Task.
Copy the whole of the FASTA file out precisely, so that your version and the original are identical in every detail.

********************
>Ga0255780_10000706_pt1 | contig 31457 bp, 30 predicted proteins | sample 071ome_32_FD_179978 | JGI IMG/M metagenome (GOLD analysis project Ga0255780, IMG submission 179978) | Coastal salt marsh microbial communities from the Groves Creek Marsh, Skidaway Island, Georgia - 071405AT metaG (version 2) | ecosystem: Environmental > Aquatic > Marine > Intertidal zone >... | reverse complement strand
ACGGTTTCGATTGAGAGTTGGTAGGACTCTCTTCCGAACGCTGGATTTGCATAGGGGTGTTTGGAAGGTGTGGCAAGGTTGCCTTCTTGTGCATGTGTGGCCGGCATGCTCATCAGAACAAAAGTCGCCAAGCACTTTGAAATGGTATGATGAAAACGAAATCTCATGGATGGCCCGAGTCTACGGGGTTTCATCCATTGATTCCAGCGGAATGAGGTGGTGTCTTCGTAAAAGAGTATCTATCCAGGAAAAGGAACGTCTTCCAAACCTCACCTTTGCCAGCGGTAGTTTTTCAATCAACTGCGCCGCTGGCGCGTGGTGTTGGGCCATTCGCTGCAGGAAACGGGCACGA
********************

>Ga0255780_10000706_pt1 | contig 31457 bp, 30 predicted proteins | sample 071ome_32_FD_179978 | JGI IMG/M metagenome (GOLD analysis project Ga0255780, IMG submission 179978) | Coastal salt marsh microbial communities from the Groves Creek Marsh, Skidaway Island, Georgia - 071405AT metaG (version 2) | ecosystem: Environmental > Aquatic > Marine > Intertidal zone >... | reverse complement strand
ACGGTTTCGATTGAGAGTTGGTAGGACTCTCTTCCGAACGCTGGATTTGCATAGGGGTGTTTGGAAGGTGTGGCAAGGTTGCCTTCTTGTGCATGTGTGGCCGGCATGCTCATCAGAACAAAAGTCGCCAAGCACTTTGAAATGGTATGATGAAAACGAAATCTCATGGATGGCCCGAGTCTACGGGGTTTCATCCATTGATTCCAGCGGAATGAGGTGGTGTCTTCGTAAAAGAGTATCTATCCAGGAAAAGGAACGTCTTCCAAACCTCACCTTTGCCAGCGGTAGTTTTTCAATCAACTGCGCCGCTGGCGCGTGGTGTTGGGCCATTCGCTGCAGGAAACGGGCACGA